It’s not in my nature to be too negative. But here is a post that I made on my main web site

It now looks like the cuts announced for the 1st March are going ahead. It has never been my style to be a quitter. Nether has it ever been my intention to leave my patients and customers without service. I shall endeavour to keep going as long as possible. However the fact remains that from 1st March I will be dispensing at a loss. How long I can keep going will ultimately be decided by my bankers who will no doubt take a hard nosed business decision about when to pull the plug. I have instructed my solicitor to issue proceeding against the HSE if they fail to pay the correct amount under the terms of my contract. However at this stage it looks as if the HSE will refuse to pay and then abuse the legal system by appealing to the Supreme Court and try to use this to bully pharmacists into submission. My family and myself have put in too much of our time, effort, money and even our home to take this lying down. I will fight until the bitter end. Even at this stage it is not too late for you to ring your TD’s and put pressure on them to stop this madness. Pharmacists are not asking for much. Just the the HSE sit down with our representatives, the IPU and engage in meaningful negotiations.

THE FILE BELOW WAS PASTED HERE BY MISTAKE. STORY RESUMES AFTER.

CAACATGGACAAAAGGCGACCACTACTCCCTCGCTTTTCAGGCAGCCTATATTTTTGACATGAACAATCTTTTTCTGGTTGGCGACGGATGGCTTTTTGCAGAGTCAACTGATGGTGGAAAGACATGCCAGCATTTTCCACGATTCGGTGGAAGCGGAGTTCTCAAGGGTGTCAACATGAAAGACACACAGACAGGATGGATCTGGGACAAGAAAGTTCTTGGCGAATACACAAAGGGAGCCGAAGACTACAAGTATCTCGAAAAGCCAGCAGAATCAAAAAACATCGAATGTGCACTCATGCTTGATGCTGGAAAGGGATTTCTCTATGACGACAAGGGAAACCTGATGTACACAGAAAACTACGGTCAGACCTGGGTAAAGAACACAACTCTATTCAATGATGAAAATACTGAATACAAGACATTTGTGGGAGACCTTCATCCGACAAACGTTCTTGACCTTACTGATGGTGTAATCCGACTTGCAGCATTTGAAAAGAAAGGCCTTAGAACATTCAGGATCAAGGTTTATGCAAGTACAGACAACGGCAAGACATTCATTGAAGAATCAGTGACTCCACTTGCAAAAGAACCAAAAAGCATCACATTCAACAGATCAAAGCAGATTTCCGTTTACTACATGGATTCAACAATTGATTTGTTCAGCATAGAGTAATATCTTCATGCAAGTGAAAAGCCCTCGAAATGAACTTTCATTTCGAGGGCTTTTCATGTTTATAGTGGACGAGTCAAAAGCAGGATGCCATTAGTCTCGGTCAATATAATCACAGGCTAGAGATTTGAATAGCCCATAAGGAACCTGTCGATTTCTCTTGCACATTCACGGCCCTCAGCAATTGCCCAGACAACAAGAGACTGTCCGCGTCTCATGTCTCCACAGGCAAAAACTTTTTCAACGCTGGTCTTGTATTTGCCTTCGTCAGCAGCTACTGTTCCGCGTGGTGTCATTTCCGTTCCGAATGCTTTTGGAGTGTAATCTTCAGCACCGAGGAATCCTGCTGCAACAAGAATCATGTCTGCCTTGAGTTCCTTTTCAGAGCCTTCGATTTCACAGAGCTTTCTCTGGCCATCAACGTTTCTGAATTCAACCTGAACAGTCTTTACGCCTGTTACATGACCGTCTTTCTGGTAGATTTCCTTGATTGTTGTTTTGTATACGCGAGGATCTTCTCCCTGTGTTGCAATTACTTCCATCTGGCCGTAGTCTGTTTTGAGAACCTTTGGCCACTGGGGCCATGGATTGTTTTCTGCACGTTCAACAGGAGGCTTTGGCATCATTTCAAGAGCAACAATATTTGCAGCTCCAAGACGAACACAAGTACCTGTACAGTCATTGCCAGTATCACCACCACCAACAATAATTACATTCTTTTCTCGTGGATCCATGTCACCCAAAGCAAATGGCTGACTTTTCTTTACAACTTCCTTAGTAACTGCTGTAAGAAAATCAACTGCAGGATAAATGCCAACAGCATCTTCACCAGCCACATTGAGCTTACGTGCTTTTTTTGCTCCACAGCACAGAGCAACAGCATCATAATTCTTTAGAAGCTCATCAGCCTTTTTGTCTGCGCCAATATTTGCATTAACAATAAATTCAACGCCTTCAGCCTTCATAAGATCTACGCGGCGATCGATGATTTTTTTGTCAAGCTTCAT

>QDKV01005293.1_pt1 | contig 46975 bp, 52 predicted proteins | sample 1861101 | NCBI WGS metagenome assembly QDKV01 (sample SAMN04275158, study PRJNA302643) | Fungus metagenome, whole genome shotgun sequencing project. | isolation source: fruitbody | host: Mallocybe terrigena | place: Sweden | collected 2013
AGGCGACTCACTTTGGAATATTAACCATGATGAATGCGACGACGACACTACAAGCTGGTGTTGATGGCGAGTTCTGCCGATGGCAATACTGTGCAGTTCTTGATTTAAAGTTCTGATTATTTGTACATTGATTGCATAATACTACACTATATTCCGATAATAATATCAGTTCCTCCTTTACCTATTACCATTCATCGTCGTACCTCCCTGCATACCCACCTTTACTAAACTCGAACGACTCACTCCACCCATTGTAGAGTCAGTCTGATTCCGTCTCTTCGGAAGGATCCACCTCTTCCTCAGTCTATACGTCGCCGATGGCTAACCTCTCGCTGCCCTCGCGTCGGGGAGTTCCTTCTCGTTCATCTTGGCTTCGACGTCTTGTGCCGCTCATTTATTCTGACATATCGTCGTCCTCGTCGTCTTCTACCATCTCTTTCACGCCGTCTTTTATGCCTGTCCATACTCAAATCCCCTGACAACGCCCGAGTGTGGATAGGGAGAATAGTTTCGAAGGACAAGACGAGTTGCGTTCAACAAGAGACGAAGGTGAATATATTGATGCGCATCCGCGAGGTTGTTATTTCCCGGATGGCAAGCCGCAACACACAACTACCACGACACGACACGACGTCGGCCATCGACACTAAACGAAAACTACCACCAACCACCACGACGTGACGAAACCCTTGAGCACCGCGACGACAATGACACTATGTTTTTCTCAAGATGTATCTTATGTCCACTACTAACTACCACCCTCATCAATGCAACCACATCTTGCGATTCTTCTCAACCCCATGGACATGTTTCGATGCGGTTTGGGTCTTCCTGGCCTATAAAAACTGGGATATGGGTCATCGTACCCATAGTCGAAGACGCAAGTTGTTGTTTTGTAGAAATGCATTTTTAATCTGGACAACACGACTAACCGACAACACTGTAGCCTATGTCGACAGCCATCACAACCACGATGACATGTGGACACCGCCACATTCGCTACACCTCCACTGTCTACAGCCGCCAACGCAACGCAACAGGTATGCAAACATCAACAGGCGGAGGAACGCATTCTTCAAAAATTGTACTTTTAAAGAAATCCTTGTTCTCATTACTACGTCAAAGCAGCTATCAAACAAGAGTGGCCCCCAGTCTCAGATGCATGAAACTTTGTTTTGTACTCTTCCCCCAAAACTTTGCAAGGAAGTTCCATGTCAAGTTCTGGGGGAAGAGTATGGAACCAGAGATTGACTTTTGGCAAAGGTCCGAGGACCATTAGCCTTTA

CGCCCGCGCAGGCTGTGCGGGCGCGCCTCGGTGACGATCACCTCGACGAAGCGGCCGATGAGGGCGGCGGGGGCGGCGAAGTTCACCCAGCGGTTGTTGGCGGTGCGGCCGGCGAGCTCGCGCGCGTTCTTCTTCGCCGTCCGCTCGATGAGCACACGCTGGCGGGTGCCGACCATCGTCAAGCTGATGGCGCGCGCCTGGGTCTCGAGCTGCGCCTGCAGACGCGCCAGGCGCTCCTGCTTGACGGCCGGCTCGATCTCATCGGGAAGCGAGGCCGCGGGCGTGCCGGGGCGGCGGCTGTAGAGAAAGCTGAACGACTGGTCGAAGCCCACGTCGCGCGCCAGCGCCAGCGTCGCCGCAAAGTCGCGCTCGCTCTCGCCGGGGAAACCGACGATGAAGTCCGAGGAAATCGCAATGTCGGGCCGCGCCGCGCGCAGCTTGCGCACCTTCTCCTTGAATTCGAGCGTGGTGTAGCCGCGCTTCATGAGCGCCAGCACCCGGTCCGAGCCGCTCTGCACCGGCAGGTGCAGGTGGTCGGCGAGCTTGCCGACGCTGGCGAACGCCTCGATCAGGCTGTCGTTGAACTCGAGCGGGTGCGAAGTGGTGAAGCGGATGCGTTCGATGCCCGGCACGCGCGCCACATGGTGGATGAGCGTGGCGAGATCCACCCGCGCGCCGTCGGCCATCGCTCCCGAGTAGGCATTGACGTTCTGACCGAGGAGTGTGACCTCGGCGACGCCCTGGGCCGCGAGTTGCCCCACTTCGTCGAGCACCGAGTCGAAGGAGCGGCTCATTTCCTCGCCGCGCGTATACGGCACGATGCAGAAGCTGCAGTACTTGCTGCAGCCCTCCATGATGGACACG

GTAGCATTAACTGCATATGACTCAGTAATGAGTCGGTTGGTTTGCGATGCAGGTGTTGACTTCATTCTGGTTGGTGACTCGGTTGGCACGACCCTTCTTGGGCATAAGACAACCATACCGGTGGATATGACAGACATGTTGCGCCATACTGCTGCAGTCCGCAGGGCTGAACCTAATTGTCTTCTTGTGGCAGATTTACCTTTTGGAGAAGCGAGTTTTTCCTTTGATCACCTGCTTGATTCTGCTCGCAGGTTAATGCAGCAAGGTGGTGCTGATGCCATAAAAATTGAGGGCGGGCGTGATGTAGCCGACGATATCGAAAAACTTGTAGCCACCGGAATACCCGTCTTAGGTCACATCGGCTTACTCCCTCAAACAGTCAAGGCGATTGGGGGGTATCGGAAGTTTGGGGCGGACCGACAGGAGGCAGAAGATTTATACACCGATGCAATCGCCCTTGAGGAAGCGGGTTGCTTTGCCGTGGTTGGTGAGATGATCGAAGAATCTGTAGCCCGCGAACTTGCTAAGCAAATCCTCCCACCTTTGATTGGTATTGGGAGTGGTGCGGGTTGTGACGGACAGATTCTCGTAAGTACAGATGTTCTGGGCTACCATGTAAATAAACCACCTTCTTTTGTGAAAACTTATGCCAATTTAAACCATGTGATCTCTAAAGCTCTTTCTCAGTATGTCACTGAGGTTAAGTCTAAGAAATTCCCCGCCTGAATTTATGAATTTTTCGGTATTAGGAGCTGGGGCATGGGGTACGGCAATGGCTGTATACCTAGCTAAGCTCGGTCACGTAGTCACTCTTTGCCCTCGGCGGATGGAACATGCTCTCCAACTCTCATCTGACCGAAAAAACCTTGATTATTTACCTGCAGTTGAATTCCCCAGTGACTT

Thanks to John Barry again.

Many thanks to John for pointing me to this site which debunks more of the crap that the HSE has been spewing out today. It is interesting that they had to put in paid ads as the media seems to have stopped re-printing the garbage that they have been putting out as press releases. Maybe they have started to see through the lies that the HSE has been putting out.

Fax from HSE this morning

I’ve just got a fax from Claire Kerr of the HSE
Asking if “In the interest of Patient safety, please confirm whether or not it is your intention to interrupt the supply of medicines to your patients……..after 1st March”
She is asking us to reply by fax before Friday 22nd February.

I intend to reply “please contact the IPU who are my representatives for all dealings with the HSE”

They sound a bit worried and I have no intention of co-operating with them. If they were really worried about patient safety they wouldn’t have started this in the first place. What’s wrong with negotiation?


Things are movin’

Two moves by SWMBO Harney

Independent pricing commission

and Tendering wholesale services.

I welcome the first, but it looks at the moment that the HSE is planning to go ahead with the cuts. It might make them look pretty stupid if they go ahead with something that an independent body says is not feasible.

The second is Harney and the HSE rattling the chains. They couldn’t force the wholesalers to reduce prices so now they are threatening them. It’s a pity for them that as well as being unworkable it is also in breach of the Competition Act.

From my reading of the report of the Committee for Health & Children it would seem that the HSE, after the initial refusal to talk by the wholesalers, were just making this up as they go along.